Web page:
How many more years anyone think for all 50 states to be fully legalized? 10-15 years maybe?

  11. Thank you! So does this mean California is the most liberal of these 17 States? Or is it Colorado for Medical Marijuana? I’m very curious. I lived in California all my life but I want to make sure!

  12. Can you feel the gravity shift as we reach the tipping point? Remember the Berlin wall and then the whole fall of communism? The whole pot prohibition thing could topple in similar dramatic fashion if just the one right thing happens….

  13. Where is Texas in this dealio. Texas wants the freedom too. I always prayed I would see this in my lifetime. Don’t hide it divide it!!!!!

  14. I think Alaska has the absolute best policy out of all the states. Less than 25 plants and I think anything under 4 oz in the home is protected under privacy rights. I think all states should strive for this model.

  15. Appalling statements from the deputy director of NORML. The civil penalty route is an outrage. we must end stigmatisation, opprobrium, surveillance and any form of punishment. This isn’t liberty, this is a mandate for increased intrusion into people’s private lives by giving the authorities a cheaper solution to maintain the oppressive subjugation of people’s needs and choices to preserve a monopoly in their form of dangerous drug dealing.

    [Editor’s note: OK liberty lover extraordinaire! Spit in the face of pragmatic reforms if you must and hold out for your Utopia at your own risk.

    ‘Decrim…an outrage!’

    C’mon, decriminalization bills passing are an “outrage”??

    Less outraged cannabis consumers facing the clear, but preferable Hobson’s Choice of paying a fine rather than be arrested for possessing cannabis overwhelmingly view the actions of NY and RI this week as decided progress in the long fought effort to end Cannabis Prohibition.

    Take the victories and build upon them rather than curse the actual and successful reform efforts of others doing the heavy lifting. If you think you can do better making cannabis consumers less subjugated, good luck and godspeed Liberty Lover Extraordinaire. Then you might just become the High Times Freedom Fighter of the Month and all would cheer ‘yeah!’]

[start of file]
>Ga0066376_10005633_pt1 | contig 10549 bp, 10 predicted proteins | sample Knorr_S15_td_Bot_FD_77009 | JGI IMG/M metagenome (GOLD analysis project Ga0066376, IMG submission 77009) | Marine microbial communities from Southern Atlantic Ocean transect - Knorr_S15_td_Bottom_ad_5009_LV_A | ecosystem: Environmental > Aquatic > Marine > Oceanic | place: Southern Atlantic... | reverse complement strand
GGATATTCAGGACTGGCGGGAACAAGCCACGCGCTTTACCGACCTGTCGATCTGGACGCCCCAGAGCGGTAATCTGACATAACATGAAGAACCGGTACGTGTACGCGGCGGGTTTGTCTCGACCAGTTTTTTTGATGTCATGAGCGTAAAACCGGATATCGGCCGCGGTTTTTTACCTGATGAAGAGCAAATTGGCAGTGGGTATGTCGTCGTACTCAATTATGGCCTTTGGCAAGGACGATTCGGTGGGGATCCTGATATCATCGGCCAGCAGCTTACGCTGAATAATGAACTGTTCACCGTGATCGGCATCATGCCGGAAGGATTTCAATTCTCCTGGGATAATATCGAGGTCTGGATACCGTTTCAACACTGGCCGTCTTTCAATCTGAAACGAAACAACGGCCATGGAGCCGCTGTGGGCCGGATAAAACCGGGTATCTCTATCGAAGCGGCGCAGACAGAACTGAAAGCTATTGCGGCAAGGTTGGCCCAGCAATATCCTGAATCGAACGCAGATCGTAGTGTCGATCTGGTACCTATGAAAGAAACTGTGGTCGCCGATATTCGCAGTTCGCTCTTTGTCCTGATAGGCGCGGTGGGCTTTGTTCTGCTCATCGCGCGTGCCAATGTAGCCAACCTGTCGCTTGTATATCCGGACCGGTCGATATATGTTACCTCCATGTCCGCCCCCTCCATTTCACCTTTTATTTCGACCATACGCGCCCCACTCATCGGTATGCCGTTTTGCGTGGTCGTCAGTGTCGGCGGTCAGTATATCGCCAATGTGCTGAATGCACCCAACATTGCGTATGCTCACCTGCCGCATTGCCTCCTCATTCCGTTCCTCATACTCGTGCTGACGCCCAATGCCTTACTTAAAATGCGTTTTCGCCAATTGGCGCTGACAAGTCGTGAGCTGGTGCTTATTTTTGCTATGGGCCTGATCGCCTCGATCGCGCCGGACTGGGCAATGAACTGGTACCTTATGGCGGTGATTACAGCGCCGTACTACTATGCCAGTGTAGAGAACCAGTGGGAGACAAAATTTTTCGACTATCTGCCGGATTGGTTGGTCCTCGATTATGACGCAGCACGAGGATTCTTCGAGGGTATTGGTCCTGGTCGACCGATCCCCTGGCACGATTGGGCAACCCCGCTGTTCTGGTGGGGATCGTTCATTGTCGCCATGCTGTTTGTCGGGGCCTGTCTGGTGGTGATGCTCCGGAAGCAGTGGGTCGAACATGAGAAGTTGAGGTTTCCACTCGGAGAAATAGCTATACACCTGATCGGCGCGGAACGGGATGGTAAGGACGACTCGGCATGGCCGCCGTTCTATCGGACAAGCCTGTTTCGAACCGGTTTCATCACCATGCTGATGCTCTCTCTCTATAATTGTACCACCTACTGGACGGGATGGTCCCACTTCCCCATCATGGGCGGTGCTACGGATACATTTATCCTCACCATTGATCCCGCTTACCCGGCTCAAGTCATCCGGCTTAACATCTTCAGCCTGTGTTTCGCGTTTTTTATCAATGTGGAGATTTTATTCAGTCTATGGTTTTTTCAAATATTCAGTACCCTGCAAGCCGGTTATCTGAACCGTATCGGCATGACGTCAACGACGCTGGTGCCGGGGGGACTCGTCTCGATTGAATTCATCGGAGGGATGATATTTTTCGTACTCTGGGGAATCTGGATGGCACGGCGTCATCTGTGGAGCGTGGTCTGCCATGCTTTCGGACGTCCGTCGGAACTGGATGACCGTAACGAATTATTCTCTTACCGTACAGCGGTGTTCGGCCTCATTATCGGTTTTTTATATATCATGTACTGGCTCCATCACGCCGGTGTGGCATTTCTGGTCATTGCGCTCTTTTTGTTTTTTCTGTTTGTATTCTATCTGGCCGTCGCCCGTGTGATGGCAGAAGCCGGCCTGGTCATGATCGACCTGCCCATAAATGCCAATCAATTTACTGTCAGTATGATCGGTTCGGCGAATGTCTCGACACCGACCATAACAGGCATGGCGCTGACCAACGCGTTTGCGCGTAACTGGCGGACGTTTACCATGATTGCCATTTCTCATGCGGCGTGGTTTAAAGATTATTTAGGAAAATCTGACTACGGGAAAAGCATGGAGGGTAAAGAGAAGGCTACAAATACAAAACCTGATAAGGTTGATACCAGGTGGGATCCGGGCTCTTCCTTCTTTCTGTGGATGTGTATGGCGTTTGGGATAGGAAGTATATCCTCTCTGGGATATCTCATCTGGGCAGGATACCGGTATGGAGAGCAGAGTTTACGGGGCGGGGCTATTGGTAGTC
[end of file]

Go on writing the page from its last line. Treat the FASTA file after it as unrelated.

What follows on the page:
16. My body, My mind, My disability, My pains, OUR PLANT OUR medication, let us try and remember that no human being has the power or right to ban or make a plant illegal, for a start the plant will not listen, so the war on cannabis is really a war on us, being fined or punished any amount of money no matter how small the amount is NOT THE WAY to go, we are not criminals because we decide to consume a plant

  17. Well please accept this comment:

    I don’t see why its improper to demand equality of treatment under law as a basic premise of proper administrative policy and the sensible policy of leaving peaceful people alone because of some drug preference.

    What you have done as a campaign stance runs counter to normalisation of people making peaceful drug choices and supports discrimination against cannabis users vis a vis alcohol and tobacco users.
    Civil penalties transfer subjugation and enforce compliance of peaceful cannabis users into an formally oppressive control system that will be enforced more widely and cheaply with criminal sanction for disobedience and non compliance with fines, treatment orders and various sinister interventions into private lives for no good reason.

  18. One of my concerns is the entire drug testing scheme. The only thing those urine & hair tests pick up is THC. Not pleased with the fact that good people can either be denied a job, or get fired for their job because they light up a joint once in a while on the weekends.

    Let’s hope that they’ll eliminate M.J. from drug tests.

    Now I fully support a Saliva test if an employee looks as though they’re coming into work stoned (I’m talking about any job that requires operating heavy machinery, or anything in the blue & white collar industry).

    But other than that let’s stop ruining individuals lives over puffing a joint (off work hours).

  19. Finally we are making headway. In Michigan we have a heartless Republican Governor so I doubt we will have any movement anytime soon. I will however be moving to Oregon in the next few years and hopefully be able to enjoy MJ as it was intended to be. ; ) .

  20. That’s awesome! Hopefully Georgia will decriminalize soon, we have a ugly racist past here and throwing thousands of decent non-violent black people into cages for using a harmless plant isn’t helping racial relations here one bit.

  21. A 150 dollar fine and they confiscate your herb. So we pay 300 bucks or more and then pay the police to take off our hands. Man this government has there shit together….wtf